WWW & Internet Browser Utilities Amaya for Windows NT/2000/XP/Vista

Amaya for Windows NT/2000/XP/Vista 11.3 for Windows

by W3C

Avg. Rating 4.1 (134 votes)

File Details

File Size 13.6 MB
License Open Source
Operating System Windows 2000/Vista/XP
Date Added
Total Downloads 10,860
Publisher W3C
Homepage Amaya
Other Versions

Publisher's Description

Amaya is a browser/authoring tool that allows you to publish documents on the Web. It is a complete web browsing and authoring environment and comes equipped with a "WYSIWYG style" of interface, similar to that of the most popular commercial browsers. With such an interface, users can easily generate HTML and XHTML pages, as well as CSS style sheets, MathML expressions, and SVG drawings (full support of SVG is not yet available, though). Includes a collaborative annotation application based on Resource Description Framework (RDF), XLink, and XPointer.

Latest Reviews

pjafrombbay

pjafrombbay reviewed v11.3 on Dec 2, 2009

This is my second review of the software; I think I'm becoming obsessive. However, its still a really good product. I use HTML (and Amaya) as my default word processor. I have a HTML file I call "normal.html" and have it set as Amaya's home page. The finished documents are just as good as any from MS Word of OOo but without the bloat and anyone with a browser can read them.

Regards,
Peter

DudeBoyz

DudeBoyz reviewed v11.3-pre on Sep 9, 2009

This is a decent effort, though I do wish that there were more obvious ways to force HTML version compatibility, which might help the new-ish users that they seem to target.

There are some WYSIWYG oddities, such as having to click in the "display pane" to see changes you have typed in the "source code pane" - something that might be a bit confusing when you are adding a series of manual code changes one after the other.

There were also some strange bits regarding the initial page / tab that is in place when you first start the application. It did not respond very well when I tried to specify a new location and file name to replace the default. You should not have to create your own blank and go to the EDIT > PREFERENCES menu to specify a "Home Page". Even the good old AOL PRESS application handled that type of thing smoother than this app does, and a few others as well.

When Split View is active and you have entered the Code pane to make manual changes and then click on the table in the WYSIWYG pane, sometimes it does not let you click on empty rows / columns to type text in those. In order to get that to function, I had to actually close the Code pane and manually select one of the empty cells in the table in order to be able to type an entry into those cells. That is something that I should not have to do.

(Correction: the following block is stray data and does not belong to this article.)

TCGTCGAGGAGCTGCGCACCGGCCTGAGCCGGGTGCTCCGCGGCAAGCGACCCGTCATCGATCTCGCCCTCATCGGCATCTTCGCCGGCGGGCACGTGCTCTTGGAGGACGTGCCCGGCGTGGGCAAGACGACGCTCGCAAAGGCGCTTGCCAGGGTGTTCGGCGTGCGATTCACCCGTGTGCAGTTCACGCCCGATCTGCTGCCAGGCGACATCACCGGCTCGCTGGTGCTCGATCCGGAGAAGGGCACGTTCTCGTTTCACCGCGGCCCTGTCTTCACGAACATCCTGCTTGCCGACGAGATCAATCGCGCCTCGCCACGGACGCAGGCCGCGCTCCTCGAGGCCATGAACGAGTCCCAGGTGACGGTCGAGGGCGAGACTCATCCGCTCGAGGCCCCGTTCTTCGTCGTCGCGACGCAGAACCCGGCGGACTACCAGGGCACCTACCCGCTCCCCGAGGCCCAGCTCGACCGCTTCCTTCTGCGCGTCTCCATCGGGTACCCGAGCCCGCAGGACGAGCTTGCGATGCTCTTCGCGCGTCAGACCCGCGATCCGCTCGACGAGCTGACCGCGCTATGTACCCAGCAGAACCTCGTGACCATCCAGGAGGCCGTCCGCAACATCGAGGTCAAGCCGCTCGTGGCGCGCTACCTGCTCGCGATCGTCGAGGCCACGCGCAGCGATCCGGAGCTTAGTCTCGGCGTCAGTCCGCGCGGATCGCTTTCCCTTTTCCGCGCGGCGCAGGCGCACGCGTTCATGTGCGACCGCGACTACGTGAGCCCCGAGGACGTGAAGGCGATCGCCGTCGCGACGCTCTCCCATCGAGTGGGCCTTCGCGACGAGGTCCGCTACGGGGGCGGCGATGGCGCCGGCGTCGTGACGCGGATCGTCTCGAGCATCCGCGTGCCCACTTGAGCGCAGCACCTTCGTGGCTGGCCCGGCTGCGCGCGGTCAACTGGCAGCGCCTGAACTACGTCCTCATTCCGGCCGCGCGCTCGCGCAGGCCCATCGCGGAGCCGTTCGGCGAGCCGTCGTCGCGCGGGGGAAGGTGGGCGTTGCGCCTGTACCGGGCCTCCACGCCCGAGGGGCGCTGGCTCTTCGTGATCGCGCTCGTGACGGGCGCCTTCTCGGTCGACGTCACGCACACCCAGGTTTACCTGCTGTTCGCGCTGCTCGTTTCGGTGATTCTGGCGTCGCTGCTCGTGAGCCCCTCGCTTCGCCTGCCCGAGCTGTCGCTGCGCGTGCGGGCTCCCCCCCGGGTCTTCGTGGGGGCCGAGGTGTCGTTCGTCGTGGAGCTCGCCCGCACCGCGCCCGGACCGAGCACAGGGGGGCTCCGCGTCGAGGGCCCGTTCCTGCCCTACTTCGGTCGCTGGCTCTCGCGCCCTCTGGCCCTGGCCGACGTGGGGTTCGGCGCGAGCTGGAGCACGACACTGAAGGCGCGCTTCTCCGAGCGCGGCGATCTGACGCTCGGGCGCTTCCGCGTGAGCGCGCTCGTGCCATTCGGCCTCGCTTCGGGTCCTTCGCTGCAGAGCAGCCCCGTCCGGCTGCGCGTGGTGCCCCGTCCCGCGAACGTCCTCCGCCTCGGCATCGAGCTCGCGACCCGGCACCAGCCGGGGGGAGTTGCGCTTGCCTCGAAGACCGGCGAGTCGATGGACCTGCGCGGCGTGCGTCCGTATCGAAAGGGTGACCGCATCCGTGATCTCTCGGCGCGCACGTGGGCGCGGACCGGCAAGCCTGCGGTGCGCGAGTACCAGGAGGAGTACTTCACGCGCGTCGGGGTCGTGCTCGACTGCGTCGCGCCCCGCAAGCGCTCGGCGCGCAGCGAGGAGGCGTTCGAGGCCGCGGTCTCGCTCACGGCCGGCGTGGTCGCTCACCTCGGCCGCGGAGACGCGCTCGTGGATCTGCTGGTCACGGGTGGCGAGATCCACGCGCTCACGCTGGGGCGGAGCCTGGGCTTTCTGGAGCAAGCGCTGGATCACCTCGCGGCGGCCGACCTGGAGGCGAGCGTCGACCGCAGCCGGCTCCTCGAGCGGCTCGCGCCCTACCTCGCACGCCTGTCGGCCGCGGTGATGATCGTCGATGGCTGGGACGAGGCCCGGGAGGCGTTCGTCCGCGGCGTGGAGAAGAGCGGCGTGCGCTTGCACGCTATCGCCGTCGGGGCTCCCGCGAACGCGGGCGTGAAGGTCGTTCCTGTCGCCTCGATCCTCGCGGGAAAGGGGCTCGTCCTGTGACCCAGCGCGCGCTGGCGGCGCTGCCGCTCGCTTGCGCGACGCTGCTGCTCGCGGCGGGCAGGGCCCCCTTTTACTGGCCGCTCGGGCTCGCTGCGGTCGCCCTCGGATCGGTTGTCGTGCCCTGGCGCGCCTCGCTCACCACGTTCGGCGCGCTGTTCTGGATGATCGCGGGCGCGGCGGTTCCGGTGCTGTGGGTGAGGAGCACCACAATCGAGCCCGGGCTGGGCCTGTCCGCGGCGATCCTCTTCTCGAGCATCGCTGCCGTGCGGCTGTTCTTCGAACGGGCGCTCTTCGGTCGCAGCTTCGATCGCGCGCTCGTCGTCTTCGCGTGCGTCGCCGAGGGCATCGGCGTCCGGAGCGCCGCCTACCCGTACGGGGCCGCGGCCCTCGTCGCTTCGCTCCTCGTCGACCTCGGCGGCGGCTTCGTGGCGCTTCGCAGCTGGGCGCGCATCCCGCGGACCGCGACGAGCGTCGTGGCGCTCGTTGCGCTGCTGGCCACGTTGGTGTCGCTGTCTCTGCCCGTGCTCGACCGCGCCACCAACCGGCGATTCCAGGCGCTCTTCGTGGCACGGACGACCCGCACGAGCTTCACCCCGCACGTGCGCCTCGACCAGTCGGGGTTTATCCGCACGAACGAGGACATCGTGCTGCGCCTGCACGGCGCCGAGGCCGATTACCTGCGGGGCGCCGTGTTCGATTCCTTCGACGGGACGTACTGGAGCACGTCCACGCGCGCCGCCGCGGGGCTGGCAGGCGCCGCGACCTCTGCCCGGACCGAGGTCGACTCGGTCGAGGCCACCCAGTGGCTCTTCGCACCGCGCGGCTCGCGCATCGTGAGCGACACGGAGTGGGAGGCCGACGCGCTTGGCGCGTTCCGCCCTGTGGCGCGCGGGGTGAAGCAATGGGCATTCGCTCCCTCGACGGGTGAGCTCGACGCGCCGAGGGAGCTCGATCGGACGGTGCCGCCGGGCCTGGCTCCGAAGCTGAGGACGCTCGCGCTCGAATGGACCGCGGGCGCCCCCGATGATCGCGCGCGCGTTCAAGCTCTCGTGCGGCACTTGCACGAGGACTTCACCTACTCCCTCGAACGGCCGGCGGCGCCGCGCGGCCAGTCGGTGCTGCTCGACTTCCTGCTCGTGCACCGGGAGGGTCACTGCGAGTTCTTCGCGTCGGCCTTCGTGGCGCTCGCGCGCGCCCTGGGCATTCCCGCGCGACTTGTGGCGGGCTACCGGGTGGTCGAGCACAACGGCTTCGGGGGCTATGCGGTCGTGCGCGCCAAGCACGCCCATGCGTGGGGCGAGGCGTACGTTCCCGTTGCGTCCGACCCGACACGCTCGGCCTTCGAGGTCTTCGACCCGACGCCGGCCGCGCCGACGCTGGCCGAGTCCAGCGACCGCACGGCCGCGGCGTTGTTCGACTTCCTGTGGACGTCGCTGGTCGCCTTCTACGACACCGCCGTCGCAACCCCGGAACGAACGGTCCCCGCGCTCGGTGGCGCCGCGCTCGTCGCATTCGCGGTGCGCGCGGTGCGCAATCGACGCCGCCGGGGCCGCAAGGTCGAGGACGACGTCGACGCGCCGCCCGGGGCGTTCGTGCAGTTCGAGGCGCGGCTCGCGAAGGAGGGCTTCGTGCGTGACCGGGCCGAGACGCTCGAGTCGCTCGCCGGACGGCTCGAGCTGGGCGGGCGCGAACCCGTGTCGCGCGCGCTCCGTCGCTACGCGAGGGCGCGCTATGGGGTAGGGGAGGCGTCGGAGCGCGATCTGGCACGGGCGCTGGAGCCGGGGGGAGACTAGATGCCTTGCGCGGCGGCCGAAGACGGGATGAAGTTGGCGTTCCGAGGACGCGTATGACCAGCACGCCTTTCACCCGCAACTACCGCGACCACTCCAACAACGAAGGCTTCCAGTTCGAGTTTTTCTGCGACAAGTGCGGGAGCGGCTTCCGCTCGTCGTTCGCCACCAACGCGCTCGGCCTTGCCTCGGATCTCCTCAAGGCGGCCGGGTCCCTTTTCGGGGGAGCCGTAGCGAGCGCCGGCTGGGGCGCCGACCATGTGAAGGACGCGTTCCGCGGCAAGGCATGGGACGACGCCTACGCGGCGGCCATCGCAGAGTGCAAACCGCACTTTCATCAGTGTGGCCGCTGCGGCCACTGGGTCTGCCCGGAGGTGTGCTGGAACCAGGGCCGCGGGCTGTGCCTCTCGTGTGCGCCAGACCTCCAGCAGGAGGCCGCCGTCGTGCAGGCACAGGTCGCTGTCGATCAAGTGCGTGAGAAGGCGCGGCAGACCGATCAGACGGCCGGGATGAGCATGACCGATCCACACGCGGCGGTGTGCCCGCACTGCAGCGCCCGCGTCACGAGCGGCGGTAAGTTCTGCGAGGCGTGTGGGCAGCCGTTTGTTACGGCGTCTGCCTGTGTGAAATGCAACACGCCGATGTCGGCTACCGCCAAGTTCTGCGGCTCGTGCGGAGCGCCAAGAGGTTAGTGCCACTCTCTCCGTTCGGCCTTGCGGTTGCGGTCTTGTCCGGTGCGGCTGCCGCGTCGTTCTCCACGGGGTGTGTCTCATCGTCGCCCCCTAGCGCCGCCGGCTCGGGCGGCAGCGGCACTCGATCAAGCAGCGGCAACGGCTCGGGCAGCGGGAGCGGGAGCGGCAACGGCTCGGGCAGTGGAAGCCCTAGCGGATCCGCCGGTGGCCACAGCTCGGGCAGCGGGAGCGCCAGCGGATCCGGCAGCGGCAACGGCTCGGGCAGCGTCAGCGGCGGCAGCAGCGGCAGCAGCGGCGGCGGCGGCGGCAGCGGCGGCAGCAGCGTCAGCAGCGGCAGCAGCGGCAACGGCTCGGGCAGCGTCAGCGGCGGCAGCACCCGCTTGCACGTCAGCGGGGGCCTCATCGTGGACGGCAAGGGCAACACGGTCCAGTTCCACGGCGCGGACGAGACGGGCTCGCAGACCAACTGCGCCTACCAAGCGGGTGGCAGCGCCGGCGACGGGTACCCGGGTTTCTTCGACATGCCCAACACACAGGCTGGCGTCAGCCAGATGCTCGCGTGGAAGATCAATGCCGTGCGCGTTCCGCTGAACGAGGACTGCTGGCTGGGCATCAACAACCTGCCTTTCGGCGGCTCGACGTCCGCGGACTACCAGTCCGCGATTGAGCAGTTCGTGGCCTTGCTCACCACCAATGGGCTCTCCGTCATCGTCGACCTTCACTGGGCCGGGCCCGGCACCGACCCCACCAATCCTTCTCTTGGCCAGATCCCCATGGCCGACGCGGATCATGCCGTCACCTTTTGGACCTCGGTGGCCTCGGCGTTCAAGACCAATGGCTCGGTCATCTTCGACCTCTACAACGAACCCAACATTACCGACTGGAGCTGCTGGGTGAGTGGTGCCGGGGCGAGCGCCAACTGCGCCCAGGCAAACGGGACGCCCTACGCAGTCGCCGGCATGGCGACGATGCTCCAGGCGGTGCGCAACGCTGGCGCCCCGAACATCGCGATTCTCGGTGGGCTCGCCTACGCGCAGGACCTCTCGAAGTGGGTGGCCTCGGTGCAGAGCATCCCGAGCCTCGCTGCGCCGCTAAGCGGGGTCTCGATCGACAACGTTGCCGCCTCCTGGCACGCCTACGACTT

What's the benefit of split windows if you cannot have it automatically update whatever pane you are updating from the opposite pane? You go to the WYSIWYG pane and type in a few comments - they should automatically appear in the Code pane and vice-versa.

This app could really benefit from Context (Right-Click) Menus. Anywhere on the WYSIWIG page, you should be able to right click and see the formatting / setting options for the item below the cursor. If you Right-Click over a table, you should see relevant settings there. Same for empty background or text, etc. Would seriously improve usability, I would think.

Overall, it is not too bad, but it is certainly not special either. It needs more work in order for it to grow into something that can compete well with other such tools. It does show promise, but it's just not there yet.

horsecharles

horsecharles reviewed v11.0 on Dec 17, 2008

Of all the html editors, Amaya has always been the most intuitive, "most wysiwyg"...

One example-- a simple copy / paste & edit of a page containing multiple rows and columns from one website into the application and back into the same or other website can wind up looking very different when utilizing other editors... even when only editing the text and nothing else.

Amaya is ideal to use for someone who has little time to invest & even less desire to become an html geek.

pjafrombbay

pjafrombbay reviewed v11.0 on Dec 16, 2008

I love this software. I have a "homepage" setup with all my preferred CSS styles and use Amaya as my default word processor. Documents are HTML (XHTML) and so are free of nasty macros and are quite small and easy to e-mail. Everyone (at least all those with a web browser) can read my documents.

Keep up the good work.

Regards,
Peter

twood

twood reviewed v10.1-pre5 on Nov 17, 2008